@Test(dataProvider = "create", dataProviderClass = StaticProvider.class)
  public void test(Integer n) {
    // ...
  }
}

The data provider supports injection too. TestNG will use the test context for the injection. The Data Provider method can return one of the following types:

  • An array of array of objects (Object[][]) where the first dimension’s size is the number of times the test method will be invoked and the second dimension size contains an array of objects that must be compatible with the parameter types of the test method. This is the case illustrated by the example above.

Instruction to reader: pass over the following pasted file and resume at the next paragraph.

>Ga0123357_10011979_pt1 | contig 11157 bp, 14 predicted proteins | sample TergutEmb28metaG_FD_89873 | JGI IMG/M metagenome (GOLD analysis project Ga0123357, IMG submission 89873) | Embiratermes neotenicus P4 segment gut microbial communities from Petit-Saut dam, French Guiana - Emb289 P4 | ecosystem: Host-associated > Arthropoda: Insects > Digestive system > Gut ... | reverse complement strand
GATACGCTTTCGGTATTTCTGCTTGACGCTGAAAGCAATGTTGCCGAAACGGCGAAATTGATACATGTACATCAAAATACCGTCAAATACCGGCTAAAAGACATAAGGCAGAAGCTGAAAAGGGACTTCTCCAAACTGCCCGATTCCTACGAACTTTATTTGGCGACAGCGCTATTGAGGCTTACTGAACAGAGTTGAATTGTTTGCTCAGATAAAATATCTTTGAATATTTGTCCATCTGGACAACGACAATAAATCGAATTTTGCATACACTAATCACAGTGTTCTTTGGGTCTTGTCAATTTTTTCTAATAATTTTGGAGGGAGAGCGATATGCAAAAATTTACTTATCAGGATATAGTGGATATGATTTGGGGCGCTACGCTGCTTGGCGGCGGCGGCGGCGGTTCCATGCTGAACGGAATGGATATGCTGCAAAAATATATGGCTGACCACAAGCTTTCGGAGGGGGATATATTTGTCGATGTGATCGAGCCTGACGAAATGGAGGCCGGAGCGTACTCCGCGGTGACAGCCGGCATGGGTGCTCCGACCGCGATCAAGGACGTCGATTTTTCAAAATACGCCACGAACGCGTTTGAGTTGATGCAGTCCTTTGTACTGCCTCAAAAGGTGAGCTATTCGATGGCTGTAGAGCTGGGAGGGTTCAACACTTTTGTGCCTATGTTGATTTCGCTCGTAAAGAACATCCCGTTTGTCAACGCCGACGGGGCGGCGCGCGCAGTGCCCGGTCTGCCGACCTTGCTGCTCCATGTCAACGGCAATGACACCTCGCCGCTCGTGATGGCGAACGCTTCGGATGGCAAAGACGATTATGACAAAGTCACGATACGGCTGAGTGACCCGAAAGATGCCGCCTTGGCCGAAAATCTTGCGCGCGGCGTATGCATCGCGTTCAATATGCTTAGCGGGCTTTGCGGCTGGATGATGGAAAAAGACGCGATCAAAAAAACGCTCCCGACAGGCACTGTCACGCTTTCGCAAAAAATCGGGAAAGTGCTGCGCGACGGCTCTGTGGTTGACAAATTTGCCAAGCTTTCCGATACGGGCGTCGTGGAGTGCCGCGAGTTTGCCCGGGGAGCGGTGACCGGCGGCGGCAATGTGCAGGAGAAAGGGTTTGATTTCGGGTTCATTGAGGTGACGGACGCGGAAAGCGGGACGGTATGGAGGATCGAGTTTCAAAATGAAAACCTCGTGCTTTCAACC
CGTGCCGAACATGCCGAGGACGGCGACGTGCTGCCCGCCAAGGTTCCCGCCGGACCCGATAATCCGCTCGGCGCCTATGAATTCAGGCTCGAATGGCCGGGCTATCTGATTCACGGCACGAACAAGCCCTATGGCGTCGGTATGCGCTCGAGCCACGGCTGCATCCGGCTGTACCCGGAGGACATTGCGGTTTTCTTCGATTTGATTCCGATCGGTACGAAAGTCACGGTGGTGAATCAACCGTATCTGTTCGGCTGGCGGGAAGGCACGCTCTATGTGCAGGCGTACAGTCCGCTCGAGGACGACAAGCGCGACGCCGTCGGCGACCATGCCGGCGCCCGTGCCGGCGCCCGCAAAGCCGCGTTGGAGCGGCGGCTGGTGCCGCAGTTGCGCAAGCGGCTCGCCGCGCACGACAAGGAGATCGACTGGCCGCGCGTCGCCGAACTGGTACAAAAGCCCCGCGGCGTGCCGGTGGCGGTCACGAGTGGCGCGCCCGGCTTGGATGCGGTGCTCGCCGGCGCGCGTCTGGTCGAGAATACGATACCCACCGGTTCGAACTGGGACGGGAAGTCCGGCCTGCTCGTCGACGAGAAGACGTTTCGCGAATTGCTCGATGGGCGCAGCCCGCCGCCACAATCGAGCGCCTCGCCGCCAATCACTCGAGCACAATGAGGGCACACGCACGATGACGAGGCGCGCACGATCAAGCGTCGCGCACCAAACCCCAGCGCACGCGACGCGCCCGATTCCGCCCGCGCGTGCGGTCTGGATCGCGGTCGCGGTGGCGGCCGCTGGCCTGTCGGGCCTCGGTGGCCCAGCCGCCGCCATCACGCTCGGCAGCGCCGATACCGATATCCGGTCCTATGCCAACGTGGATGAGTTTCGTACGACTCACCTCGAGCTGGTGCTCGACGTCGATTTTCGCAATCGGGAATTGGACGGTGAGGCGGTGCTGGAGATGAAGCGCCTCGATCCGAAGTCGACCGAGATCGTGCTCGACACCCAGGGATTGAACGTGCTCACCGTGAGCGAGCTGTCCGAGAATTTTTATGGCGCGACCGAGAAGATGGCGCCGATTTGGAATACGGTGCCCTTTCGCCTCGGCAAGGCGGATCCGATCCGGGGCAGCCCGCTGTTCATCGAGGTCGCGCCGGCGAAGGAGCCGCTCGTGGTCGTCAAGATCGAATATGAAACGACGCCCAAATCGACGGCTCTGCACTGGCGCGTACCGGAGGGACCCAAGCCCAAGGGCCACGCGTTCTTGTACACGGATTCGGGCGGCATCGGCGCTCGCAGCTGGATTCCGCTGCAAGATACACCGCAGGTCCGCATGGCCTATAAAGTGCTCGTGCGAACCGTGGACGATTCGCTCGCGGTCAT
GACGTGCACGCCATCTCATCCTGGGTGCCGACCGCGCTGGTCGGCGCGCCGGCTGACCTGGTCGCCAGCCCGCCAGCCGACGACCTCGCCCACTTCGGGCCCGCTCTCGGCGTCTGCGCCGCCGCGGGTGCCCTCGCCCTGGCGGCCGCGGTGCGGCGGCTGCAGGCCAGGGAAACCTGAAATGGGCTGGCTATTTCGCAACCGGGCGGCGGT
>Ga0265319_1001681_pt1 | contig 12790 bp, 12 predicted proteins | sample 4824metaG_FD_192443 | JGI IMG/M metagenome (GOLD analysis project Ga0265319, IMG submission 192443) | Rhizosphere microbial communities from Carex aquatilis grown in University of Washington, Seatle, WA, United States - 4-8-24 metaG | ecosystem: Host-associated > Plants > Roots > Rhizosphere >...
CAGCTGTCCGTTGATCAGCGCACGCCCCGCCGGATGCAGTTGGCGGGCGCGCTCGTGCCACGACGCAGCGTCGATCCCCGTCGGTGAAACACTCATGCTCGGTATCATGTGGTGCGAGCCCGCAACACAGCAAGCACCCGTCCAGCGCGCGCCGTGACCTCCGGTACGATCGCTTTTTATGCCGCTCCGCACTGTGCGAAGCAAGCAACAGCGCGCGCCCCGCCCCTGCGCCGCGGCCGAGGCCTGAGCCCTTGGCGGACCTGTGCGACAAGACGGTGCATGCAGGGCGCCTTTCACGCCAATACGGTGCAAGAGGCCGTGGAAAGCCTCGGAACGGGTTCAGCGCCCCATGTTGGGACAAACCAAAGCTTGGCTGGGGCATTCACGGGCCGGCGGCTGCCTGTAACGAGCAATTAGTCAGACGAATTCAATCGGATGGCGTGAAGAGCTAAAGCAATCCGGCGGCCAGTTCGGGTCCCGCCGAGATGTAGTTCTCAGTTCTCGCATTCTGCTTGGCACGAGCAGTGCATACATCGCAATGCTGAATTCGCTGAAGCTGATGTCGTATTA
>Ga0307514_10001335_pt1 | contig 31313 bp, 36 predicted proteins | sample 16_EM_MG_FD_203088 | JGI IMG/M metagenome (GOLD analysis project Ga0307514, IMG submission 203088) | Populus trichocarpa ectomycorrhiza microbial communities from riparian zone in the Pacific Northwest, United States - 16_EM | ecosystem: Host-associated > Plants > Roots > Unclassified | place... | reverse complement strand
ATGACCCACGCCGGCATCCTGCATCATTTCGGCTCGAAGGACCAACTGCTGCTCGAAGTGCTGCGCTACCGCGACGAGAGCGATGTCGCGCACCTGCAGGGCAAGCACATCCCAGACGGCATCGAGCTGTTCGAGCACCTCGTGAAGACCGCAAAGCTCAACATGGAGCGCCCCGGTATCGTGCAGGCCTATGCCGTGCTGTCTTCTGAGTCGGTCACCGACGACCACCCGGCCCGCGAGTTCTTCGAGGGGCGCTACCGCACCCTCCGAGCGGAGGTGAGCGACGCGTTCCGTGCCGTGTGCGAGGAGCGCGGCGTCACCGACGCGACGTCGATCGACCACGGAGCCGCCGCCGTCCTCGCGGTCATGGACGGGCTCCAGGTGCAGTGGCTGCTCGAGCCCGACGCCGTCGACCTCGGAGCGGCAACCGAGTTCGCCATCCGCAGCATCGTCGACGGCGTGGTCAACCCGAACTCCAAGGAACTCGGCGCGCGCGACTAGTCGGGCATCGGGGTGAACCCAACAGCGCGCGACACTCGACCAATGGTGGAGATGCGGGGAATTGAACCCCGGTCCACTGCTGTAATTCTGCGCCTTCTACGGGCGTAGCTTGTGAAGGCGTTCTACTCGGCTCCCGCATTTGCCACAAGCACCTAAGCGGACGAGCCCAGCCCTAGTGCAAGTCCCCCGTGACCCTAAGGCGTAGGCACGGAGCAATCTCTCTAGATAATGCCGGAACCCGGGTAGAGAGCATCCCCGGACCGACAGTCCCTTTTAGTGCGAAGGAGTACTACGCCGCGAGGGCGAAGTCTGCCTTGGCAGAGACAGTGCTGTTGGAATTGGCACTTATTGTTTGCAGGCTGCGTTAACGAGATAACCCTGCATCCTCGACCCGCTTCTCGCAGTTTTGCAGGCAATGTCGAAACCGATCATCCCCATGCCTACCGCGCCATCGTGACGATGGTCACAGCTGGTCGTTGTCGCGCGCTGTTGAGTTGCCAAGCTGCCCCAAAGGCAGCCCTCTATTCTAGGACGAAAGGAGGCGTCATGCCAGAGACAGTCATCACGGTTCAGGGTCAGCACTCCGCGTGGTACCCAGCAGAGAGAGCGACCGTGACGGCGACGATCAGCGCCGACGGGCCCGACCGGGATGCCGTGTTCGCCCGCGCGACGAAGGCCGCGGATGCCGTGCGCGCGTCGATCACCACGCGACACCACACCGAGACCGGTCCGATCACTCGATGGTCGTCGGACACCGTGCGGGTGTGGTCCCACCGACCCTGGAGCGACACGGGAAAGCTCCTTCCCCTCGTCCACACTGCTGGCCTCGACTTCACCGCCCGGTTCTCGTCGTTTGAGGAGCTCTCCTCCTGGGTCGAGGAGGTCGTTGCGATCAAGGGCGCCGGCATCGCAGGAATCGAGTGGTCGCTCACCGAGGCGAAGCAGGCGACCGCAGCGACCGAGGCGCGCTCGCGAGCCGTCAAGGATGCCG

• An Iterator<Object[]>. The only difference with Object[][] is that an Iterator lets you create your test data lazily. TestNG will invoke the iterator and then the test method with the parameters returned by this iterator one by one. This is particularly useful if you have a lot of parameter sets to pass to the method and you don’t want to create all of them upfront.

    • An array of objects (Object[]). This is similar to Iterator<Object[]> but causes the test method to be invoked once for each element of the source array.

    • An Iterator<Object>>. Lazy alternative of Object[]. Causes the test method to be invoked once for each element of the iterator.

It must be said that return type is not limited to Object only thus MyCustomData[][] or Iterator<Supplier> are also possible. The only limitation is that in case of iterator its parameter type can’t be explicitly parameterized itself. Here is an example of this feature:

@DataProvider(name = "test1")
public Iterator<Object[]> createData() {
  return new MyIterator(DATA);
}